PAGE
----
photo by Meg Rees


The uniform room opens, and Theo DiBiasi takes his black uniform to the trumpet section of the auditorium — the loudest area of the auditorium. The trumpet section, consisting of 40 members, amazes the crowd every week with their 2019 show, “Right Now.”

The uniform room is located along the stage and holds all 150 of the musicians’ uniforms, hats, sewing materials, and so much more. They open an hour before the band’s call-time to assist students with any fashion needs or wants.

photo by Meg Rees



The loading crew loads the trailer. Ben Cochran, Brandon Zeitler, Michael Barnett, and Nate Gierzynski load sousaphones, trombones, bari saxes, tenor saxes, and drums to be transported to the field. The smaller instruments, like flutes, clarinets, trumpets, and alto saxophones all ride on the school buses with the students.

“There are so many aspects that I enjoy about the loading crew,” Zeitler said. “I like how we can change out of our uniforms immediately after the game, and we can relax before and after putting instruments onto the trailer.”

photo by Meg Rees



Junior Thomas Wang runs up the aisle of the auditorium with his uniform bag, trying to get back to the auditorium seats before the band directors dismiss students to the buses.

“I had to run up the aisle because I was already late for a club meeting, and I didn’t want to be late for this call-time,” Wang said

photo by Meg Rees



Band Directors Mr. Stefan and Mr. Baldanzi get the band hyped before boarding the buses on the way to the game against Central Catholic. The 240 members of the Marching Band take eight buses to every away game and parade they attend. The directors ride bus one with the senior members of the band.

photo by Meg Rees



Andrew Johnson puts on his sequined vest before getting off the bus. The uniforms the band members currently wear are thirteen years old. The band uniform consists of black drillmaster shoes, above the ankle socks, black overalls, the vest, and a hat with a black and gold plume on top.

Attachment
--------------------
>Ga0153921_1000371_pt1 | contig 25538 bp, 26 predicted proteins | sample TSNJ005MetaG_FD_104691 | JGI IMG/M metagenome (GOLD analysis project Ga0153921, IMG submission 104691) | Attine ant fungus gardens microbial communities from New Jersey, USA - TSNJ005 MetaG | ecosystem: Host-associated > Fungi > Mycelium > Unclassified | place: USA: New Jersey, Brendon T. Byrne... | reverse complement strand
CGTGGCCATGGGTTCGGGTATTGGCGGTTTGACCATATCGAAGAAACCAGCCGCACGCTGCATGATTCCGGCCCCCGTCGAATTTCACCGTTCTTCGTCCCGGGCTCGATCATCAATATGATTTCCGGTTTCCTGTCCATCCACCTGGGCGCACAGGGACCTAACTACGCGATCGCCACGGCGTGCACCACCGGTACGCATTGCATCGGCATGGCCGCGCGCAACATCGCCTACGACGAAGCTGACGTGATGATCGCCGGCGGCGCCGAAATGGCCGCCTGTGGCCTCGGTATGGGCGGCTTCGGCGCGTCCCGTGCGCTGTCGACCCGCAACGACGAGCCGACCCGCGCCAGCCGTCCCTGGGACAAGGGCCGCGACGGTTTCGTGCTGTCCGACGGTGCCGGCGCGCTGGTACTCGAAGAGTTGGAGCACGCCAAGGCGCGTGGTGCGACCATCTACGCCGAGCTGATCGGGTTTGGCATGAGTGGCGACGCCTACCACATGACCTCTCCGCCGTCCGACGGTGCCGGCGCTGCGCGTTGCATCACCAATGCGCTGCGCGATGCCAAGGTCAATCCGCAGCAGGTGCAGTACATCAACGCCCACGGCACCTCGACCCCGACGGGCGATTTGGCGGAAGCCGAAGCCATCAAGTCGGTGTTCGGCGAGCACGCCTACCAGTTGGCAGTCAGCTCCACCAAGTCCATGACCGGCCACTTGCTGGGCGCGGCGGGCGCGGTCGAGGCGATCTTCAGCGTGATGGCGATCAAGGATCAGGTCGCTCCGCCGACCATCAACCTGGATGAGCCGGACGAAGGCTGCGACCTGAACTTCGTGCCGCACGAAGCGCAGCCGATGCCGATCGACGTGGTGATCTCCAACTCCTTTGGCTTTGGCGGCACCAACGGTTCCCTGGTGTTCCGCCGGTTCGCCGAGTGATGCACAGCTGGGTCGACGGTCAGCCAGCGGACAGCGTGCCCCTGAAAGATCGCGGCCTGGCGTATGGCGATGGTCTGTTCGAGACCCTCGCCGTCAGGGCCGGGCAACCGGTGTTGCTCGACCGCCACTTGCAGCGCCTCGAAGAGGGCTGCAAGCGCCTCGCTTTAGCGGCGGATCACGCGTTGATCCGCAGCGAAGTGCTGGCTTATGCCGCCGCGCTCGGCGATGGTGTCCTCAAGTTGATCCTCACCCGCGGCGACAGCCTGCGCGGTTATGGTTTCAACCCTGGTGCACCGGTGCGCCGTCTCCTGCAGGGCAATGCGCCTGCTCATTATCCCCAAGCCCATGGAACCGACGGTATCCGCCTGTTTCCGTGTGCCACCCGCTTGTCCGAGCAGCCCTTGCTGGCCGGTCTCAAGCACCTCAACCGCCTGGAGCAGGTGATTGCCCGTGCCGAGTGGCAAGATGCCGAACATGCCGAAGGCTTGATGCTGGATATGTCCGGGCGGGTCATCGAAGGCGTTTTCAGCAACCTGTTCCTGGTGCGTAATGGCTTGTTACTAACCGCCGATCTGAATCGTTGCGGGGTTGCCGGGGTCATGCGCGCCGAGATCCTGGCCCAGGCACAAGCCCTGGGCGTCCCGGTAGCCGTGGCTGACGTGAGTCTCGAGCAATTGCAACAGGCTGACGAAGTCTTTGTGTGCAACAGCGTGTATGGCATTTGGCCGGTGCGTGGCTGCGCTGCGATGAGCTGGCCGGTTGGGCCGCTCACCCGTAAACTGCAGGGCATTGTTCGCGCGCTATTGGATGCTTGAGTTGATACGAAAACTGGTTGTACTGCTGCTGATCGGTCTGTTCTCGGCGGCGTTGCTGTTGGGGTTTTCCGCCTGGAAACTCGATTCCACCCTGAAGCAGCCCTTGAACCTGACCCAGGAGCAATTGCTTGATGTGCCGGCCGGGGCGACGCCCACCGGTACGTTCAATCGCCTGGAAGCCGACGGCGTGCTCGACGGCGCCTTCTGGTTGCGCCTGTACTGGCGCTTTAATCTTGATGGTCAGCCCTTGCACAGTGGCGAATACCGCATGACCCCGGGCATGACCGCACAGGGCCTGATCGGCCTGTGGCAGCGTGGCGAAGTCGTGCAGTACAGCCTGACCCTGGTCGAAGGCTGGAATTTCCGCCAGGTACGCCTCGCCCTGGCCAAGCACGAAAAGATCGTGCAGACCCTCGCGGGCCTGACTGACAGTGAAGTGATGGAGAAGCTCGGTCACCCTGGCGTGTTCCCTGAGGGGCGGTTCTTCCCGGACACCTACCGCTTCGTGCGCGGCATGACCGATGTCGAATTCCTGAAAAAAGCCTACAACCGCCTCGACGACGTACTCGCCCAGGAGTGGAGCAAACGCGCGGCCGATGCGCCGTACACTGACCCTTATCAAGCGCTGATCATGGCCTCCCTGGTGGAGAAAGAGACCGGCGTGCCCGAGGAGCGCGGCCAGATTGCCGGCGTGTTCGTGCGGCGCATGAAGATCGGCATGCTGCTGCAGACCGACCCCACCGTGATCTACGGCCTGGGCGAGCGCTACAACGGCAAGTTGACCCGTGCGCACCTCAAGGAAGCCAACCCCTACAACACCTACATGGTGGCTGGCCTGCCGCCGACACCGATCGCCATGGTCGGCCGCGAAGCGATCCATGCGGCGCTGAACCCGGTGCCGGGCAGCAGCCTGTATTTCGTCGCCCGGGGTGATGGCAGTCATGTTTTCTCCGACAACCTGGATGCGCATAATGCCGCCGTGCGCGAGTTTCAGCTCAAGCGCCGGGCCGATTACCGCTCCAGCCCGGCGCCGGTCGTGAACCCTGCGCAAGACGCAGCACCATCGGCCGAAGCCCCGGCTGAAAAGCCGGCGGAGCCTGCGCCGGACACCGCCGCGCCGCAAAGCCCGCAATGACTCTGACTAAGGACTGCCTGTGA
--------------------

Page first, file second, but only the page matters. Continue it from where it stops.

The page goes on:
photo by Meg Rees


Eli Prem laughs at a joke thrown about on the band bus as he puts on his uniform pants. It can be difficult to get dressed on a moving bus, but the band kids have it down with no trouble.

“I think people would be most surprised to know that we stand around and wait a lot,” Prem said. “Most people probably think that we are so busy, but we’re not.”

photo by Meg Rees


Drum Major, Ian Rampton, ties his white shoes. The entire band can be seen on Friday nights sporting their black uniforms, but the drum majors wear all white to be seen easily from the stands. During away games and parades, the three drum majors wear their white uniforms, and during home games and festivals, they can be seen wearing their tuxedos.

photo by Meg Rees


Meryem Marasli, Mia Miller, and Sakeena Badrane are exhausted after a long and exciting game. Immediately after the late-night game, band members try to fall asleep on the bus ride home, before being rudely awakened upon their arrival back to school. 

“Since we’re seniors, we cut the line,” Marasli said. “We were tired and felt like it. As soon as we got home, we fell asleep.” 

photo by Meg Rees



Band students anxiously wait to return uniforms after a long night. Parent volunteers work tirelessly in the uniform room to put uniforms back on the designated racks of all 150 musicians.

 “Waiting in the line feels like an eternity,” Vicky Rojas said. “I feel hungry, I feel tired, and I just want to go home.”

photo by Meg Rees



Aydan Klobuchar escapes the monstrous mob that is the uniform return line. As the buses arrive at the high school, students rush to get first in line because the wait can be excruciatingly long. 

“I really enjoy the thrill and fun of Friday night games,” Klobuchar said. “From parades to playing stand tunes, it’s all-around a dope experience. Away games don’t have the same fire. It’s still cool to see other schools’ marching bands and watch a free game.”

photo by Meg Rees



Emilie Whitewolf and Amy Hendricks talk to Logan Henderson while waiting in line to return uniforms after the long bus ride. Shaler Middle School is only twenty minutes away from NASH, but loading instruments and getting all 240 students back on the buses took up to an hour.

“I sit on the bus with most of the percussion section, and there’s almost always at least one person with a speaker that they play music over,” Hendricks said. “We all just dance and sing along, which pretty much lasts the whole bus ride.”

photo by Meg Rees